Written for YourProperty
A reader who plans to purchase a property has asked the Property Poser panel to comment on whether it should be bought in the name of a legal entity, such as a trust, or in his personal capacity.
In particular, he has asked about tax implications to keep in mind and also whether a legal entity could be used for the protection of his property. He does not indicate whether this is an investment property or meant to serve as his primary residence, so the experts have considered various scenarios.
As a general rule, one’s primary residence is owned in one’s personal capacity, says Schalk van der Merwe from Rawson Properties in Somerset West, Cape Town.
“One reason for this would be the primary residence exemption provided for under the Capital Gains Tax provisions in the Income Tax Act.”
Van der Merwe says the first R2 million of any capital gain on the sale thereof is disregarded for CGT purposes.
“This means that you need to make a capital gain of more than R2 million for the sum to be subject to CGT.”
If the proceeds of the sale of a primary residence do not exceed R2 million any resulting capital gain must be disregarded, unless a part of the residence had been used for the purposes of trade, says Van der Merwe.
“To qualify for this exemption, the property must be owned by a natural person, as opposed to a legal entity, and the owner or his or her spouse must ordinarily reside in the property.”
Van der Merwe says this therefore means that if a trust, for example, is the owner of such a property, this exclusion will not be applicable.
As with all rules, there are exceptions, says Van der Merwe.
“If the individual already owns other interests in his own name that may expose the property to risk, it may be more prudent to acquire it either in his spouse’s name or even in the name of a trust, notwithstanding the loss of the tax exemption.”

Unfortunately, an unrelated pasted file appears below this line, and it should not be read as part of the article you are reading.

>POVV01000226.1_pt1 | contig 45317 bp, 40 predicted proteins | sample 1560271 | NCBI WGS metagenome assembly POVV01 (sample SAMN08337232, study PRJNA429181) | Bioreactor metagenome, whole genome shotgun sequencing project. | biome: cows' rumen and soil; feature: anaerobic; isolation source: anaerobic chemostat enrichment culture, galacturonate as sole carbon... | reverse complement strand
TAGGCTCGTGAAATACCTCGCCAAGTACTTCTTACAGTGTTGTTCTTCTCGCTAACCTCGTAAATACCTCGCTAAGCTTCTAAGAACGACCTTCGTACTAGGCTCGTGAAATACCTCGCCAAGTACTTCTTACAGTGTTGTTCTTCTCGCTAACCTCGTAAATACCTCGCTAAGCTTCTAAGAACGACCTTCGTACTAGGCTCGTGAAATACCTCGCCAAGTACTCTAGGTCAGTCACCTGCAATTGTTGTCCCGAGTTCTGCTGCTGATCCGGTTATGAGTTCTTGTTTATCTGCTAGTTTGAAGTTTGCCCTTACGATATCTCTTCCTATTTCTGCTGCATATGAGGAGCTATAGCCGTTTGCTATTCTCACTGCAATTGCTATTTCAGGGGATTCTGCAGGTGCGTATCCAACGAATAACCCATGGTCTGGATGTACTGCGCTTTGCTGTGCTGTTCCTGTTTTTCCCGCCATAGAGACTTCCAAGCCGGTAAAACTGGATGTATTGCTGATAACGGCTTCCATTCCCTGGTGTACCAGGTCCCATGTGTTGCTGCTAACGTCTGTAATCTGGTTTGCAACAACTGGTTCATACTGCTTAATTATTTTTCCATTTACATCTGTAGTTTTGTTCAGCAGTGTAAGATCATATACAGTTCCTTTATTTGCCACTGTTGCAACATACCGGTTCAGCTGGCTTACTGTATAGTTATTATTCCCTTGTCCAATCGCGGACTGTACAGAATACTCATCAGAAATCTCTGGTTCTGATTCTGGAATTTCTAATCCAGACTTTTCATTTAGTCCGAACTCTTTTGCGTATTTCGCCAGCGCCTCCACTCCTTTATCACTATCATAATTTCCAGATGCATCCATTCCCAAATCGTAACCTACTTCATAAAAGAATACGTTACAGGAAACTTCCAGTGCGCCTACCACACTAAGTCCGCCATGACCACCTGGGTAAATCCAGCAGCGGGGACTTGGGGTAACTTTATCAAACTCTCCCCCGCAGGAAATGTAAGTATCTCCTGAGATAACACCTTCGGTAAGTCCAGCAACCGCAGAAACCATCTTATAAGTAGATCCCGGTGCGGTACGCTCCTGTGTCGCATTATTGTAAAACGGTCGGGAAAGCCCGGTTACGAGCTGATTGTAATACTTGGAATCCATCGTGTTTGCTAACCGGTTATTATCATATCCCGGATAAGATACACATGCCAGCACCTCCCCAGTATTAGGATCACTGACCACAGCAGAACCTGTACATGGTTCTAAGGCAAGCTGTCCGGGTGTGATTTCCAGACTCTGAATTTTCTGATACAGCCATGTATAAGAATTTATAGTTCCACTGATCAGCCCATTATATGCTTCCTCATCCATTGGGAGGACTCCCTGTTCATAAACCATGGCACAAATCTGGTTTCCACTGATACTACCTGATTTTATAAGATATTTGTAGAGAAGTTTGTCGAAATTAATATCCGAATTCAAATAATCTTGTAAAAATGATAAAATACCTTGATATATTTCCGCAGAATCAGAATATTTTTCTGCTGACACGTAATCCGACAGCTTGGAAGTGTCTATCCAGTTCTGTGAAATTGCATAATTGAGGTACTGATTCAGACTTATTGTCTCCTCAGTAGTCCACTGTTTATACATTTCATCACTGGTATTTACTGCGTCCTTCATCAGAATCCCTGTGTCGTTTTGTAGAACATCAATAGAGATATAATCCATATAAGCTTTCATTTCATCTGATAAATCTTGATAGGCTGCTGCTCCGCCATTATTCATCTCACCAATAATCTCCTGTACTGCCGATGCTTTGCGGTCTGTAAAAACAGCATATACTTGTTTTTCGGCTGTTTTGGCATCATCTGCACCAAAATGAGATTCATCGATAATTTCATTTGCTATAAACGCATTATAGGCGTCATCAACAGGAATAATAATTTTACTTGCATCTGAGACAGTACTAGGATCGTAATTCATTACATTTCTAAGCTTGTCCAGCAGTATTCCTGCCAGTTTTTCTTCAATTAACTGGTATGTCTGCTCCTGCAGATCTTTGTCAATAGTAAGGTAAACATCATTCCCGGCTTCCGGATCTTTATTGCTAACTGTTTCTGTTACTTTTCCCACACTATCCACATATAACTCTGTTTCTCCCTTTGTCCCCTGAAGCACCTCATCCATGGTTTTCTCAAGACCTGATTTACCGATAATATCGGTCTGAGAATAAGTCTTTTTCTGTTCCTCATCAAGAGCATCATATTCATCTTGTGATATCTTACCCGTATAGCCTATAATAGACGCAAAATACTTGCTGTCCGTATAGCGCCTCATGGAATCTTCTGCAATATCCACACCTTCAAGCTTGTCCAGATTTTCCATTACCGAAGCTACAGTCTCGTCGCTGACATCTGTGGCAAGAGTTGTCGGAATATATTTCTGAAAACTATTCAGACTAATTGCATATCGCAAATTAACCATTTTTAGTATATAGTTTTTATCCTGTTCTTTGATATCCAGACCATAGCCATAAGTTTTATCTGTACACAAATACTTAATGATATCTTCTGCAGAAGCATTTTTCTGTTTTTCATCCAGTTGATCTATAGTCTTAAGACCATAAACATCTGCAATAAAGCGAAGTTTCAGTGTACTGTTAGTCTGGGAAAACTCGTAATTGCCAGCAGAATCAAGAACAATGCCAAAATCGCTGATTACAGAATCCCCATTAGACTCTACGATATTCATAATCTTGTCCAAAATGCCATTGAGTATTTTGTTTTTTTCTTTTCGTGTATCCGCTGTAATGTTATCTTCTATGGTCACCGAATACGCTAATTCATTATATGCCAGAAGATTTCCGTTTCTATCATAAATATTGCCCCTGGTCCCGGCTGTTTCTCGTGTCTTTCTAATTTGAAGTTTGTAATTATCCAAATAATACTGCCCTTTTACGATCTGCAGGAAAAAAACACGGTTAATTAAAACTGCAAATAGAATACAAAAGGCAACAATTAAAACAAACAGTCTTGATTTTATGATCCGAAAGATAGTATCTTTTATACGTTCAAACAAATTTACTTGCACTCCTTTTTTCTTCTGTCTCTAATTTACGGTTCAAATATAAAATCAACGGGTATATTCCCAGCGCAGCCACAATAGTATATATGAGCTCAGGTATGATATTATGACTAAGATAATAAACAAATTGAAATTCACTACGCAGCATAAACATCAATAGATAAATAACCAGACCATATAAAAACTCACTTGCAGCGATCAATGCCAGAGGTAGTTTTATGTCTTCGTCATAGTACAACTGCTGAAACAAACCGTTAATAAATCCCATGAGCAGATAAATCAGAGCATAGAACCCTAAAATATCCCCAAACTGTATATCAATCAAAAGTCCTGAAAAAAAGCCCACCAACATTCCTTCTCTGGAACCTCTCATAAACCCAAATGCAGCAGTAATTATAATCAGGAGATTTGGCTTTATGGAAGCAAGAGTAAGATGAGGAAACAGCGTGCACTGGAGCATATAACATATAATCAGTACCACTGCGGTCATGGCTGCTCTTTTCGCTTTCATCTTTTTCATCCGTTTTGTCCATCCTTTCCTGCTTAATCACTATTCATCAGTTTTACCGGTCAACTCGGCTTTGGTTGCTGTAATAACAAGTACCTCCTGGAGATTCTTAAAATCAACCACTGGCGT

Grant Hill of Miller Bosman Le Roux Attorneys in Somerset West says a trust is viewed as a legal entity separate from its trustees and beneficiaries.
“The assets held by the trust are thus protected from any unfortunate eventualities which may befall either the trustees or beneficiaries in their personal capacities.”
Protection of assets should be one’s main aim when using a trust, because the tax dispensation applicable to trusts is not always favourable, says Hill.
“Assets that are to be held for a short period of time or for speculation purposes are possibly also best not held in trust.”
Again, upon disposal, the CGT implications for assets held by a trust may be more onerous, says Hill.
“This is also true in the case of property. Although it is no longer more expensive to acquire a property in the name of a trust, the transfer duty and fees are not the only costs to consider.”
Hill says the potential tax implications of subsequent disposal should also be kept in mind.
“As you can see, there are various factors to consider and there may not be a clear-cut answer.”
All the facts have to be considered before a decision is made and, even then, what may be appropriate for one person’s situation may not be appropriate for another, says Hill.
To ask a property related question, visit www.yourproperty.co.za.
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On behalf of:
Rawson Properties Helderberg & Miller Bosman Le Roux Attorneys